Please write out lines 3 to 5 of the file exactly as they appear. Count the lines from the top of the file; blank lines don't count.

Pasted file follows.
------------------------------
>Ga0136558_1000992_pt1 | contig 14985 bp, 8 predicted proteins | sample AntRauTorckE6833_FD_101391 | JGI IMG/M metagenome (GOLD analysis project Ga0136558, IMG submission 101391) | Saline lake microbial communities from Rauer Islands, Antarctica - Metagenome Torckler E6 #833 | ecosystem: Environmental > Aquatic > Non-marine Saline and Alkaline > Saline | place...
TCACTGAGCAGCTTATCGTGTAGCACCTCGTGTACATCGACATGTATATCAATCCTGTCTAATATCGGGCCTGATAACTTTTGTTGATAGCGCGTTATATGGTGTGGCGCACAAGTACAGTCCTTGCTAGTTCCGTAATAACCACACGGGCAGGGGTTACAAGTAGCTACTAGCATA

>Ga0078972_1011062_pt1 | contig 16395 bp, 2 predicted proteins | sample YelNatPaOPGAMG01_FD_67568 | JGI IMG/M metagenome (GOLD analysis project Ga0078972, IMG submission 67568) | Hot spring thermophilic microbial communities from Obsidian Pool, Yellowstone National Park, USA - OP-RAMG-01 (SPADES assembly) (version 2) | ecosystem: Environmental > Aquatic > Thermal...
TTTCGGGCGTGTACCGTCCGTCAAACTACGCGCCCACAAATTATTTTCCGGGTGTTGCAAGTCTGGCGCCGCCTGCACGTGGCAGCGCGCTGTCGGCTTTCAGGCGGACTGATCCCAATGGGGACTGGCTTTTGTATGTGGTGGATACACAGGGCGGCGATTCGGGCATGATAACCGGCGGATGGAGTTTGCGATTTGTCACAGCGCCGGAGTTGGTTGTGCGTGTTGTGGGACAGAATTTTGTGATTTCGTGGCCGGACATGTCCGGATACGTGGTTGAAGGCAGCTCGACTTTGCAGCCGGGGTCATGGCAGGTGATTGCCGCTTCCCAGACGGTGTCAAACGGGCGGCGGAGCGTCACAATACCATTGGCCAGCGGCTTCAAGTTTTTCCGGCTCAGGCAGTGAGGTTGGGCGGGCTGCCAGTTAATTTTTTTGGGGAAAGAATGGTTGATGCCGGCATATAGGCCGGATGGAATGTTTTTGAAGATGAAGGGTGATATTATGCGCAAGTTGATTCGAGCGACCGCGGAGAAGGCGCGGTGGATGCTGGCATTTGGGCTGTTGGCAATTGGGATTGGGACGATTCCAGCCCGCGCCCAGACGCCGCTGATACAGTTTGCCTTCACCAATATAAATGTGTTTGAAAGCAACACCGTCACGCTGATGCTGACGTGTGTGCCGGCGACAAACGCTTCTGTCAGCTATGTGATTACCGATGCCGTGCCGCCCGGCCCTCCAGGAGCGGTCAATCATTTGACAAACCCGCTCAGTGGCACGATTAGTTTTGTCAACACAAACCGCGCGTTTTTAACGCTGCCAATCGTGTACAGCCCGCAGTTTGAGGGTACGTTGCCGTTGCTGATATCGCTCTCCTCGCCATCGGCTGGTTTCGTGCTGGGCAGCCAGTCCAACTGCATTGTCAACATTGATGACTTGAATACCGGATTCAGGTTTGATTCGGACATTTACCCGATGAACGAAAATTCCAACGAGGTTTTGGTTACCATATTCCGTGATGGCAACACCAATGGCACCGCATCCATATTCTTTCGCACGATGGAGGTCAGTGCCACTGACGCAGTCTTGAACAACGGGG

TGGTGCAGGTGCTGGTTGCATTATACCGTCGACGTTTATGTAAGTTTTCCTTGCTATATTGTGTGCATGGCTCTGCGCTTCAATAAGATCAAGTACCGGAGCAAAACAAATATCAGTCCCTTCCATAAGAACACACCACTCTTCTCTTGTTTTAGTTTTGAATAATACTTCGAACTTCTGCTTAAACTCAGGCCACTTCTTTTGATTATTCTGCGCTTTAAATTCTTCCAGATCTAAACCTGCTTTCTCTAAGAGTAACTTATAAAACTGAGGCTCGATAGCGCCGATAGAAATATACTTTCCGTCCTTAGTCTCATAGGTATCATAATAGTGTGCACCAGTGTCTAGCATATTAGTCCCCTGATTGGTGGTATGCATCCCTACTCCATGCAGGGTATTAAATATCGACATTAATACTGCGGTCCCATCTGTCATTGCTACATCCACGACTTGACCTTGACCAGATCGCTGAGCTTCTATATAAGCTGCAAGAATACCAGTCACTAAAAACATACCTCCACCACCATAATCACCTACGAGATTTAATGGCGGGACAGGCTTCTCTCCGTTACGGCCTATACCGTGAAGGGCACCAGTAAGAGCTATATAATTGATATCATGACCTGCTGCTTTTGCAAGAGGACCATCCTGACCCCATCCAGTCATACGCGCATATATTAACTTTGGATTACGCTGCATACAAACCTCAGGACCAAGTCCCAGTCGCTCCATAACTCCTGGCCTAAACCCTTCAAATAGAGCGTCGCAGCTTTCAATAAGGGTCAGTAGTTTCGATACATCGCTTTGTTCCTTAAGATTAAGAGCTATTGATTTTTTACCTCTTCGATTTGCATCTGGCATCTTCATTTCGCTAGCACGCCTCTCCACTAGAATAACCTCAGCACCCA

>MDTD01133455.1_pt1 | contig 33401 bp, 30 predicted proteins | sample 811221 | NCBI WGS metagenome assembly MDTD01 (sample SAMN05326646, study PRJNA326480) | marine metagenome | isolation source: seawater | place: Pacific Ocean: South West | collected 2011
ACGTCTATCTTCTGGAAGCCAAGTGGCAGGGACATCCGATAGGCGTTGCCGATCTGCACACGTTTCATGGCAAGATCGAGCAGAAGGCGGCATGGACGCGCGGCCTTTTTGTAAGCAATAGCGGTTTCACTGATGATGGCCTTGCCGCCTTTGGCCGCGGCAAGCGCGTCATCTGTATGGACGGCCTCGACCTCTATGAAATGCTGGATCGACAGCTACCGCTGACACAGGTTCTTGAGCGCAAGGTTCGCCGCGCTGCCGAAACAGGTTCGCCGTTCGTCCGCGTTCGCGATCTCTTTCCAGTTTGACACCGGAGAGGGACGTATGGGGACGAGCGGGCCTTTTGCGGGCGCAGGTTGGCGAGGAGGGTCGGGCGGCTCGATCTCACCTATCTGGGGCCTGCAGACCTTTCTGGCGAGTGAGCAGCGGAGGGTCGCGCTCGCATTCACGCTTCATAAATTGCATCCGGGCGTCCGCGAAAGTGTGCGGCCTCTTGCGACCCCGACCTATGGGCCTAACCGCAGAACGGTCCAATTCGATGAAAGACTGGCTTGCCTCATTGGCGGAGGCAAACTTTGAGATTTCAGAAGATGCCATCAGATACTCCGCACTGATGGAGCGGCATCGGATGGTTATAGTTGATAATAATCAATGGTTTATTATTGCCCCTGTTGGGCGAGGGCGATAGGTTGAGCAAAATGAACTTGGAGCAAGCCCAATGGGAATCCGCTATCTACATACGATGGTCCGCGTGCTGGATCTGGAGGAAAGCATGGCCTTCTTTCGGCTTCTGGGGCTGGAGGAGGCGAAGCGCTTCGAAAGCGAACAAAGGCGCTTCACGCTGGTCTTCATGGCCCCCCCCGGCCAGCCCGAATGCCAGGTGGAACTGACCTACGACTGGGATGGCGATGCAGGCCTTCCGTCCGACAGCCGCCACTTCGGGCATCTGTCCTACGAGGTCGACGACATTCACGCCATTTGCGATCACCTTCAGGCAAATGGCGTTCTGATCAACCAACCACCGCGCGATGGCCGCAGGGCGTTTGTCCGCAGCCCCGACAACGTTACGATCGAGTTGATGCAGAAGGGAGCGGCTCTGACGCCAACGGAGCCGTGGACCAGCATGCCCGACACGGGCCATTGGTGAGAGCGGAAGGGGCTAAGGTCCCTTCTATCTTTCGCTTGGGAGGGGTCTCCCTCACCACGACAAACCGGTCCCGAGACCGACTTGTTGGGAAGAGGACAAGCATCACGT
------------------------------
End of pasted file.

>Ga0078972_1011062_pt1 | contig 16395 bp, 2 predicted proteins | sample YelNatPaOPGAMG01_FD_67568 | JGI IMG/M metagenome (GOLD analysis project Ga0078972, IMG submission 67568) | Hot spring thermophilic microbial communities from Obsidian Pool, Yellowstone National Park, USA - OP-RAMG-01 (SPADES assembly) (version 2) | ecosystem: Environmental > Aquatic > Thermal...
TTTCGGGCGTGTACCGTCCGTCAAACTACGCGCCCACAAATTATTTTCCGGGTGTTGCAAGTCTGGCGCCGCCTGCACGTGGCAGCGCGCTGTCGGCTTTCAGGCGGACTGATCCCAATGGGGACTGGCTTTTGTATGTGGTGGATACACAGGGCGGCGATTCGGGCATGATAACCGGCGGATGGAGTTTGCGATTTGTCACAGCGCCGGAGTTGGTTGTGCGTGTTGTGGGACAGAATTTTGTGATTTCGTGGCCGGACATGTCCGGATACGTGGTTGAAGGCAGCTCGACTTTGCAGCCGGGGTCATGGCAGGTGATTGCCGCTTCCCAGACGGTGTCAAACGGGCGGCGGAGCGTCACAATACCATTGGCCAGCGGCTTCAAGTTTTTCCGGCTCAGGCAGTGAGGTTGGGCGGGCTGCCAGTTAATTTTTTTGGGGAAAGAATGGTTGATGCCGGCATATAGGCCGGATGGAATGTTTTTGAAGATGAAGGGTGATATTATGCGCAAGTTGATTCGAGCGACCGCGGAGAAGGCGCGGTGGATGCTGGCATTTGGGCTGTTGGCAATTGGGATTGGGACGATTCCAGCCCGCGCCCAGACGCCGCTGATACAGTTTGCCTTCACCAATATAAATGTGTTTGAAAGCAACACCGTCACGCTGATGCTGACGTGTGTGCCGGCGACAAACGCTTCTGTCAGCTATGTGATTACCGATGCCGTGCCGCCCGGCCCTCCAGGAGCGGTCAATCATTTGACAAACCCGCTCAGTGGCACGATTAGTTTTGTCAACACAAACCGCGCGTTTTTAACGCTGCCAATCGTGTACAGCCCGCAGTTTGAGGGTACGTTGCCGTTGCTGATATCGCTCTCCTCGCCATCGGCTGGTTTCGTGCTGGGCAGCCAGTCCAACTGCATTGTCAACATTGATGACTTGAATACCGGATTCAGGTTTGATTCGGACATTTACCCGATGAACGAAAATTCCAACGAGGTTTTGGTTACCATATTCCGTGATGGCAACACCAATGGCACCGCATCCATATTCTTTCGCACGATGGAGGTCAGTGCCACTGACGCAGTCTTGAACAACGGGG

TGGTGCAGGTGCTGGTTGCATTATACCGTCGACGTTTATGTAAGTTTTCCTTGCTATATTGTGTGCATGGCTCTGCGCTTCAATAAGATCAAGTACCGGAGCAAAACAAATATCAGTCCCTTCCATAAGAACACACCACTCTTCTCTTGTTTTAGTTTTGAATAATACTTCGAACTTCTGCTTAAACTCAGGCCACTTCTTTTGATTATTCTGCGCTTTAAATTCTTCCAGATCTAAACCTGCTTTCTCTAAGAGTAACTTATAAAACTGAGGCTCGATAGCGCCGATAGAAATATACTTTCCGTCCTTAGTCTCATAGGTATCATAATAGTGTGCACCAGTGTCTAGCATATTAGTCCCCTGATTGGTGGTATGCATCCCTACTCCATGCAGGGTATTAAATATCGACATTAATACTGCGGTCCCATCTGTCATTGCTACATCCACGACTTGACCTTGACCAGATCGCTGAGCTTCTATATAAGCTGCAAGAATACCAGTCACTAAAAACATACCTCCACCACCATAATCACCTACGAGATTTAATGGCGGGACAGGCTTCTCTCCGTTACGGCCTATACCGTGAAGGGCACCAGTAAGAGCTATATAATTGATATCATGACCTGCTGCTTTTGCAAGAGGACCATCCTGACCCCATCCAGTCATACGCGCATATATTAACTTTGGATTACGCTGCATACAAACCTCAGGACCAAGTCCCAGTCGCTCCATAACTCCTGGCCTAAACCCTTCAAATAGAGCGTCGCAGCTTTCAATAAGGGTCAGTAGTTTCGATACATCGCTTTGTTCCTTAAGATTAAGAGCTATTGATTTTTTACCTCTTCGATTTGCATCTGGCATCTTCATTTCGCTAGCACGCCTCTCCACTAGAATAACCTCAGCACCCA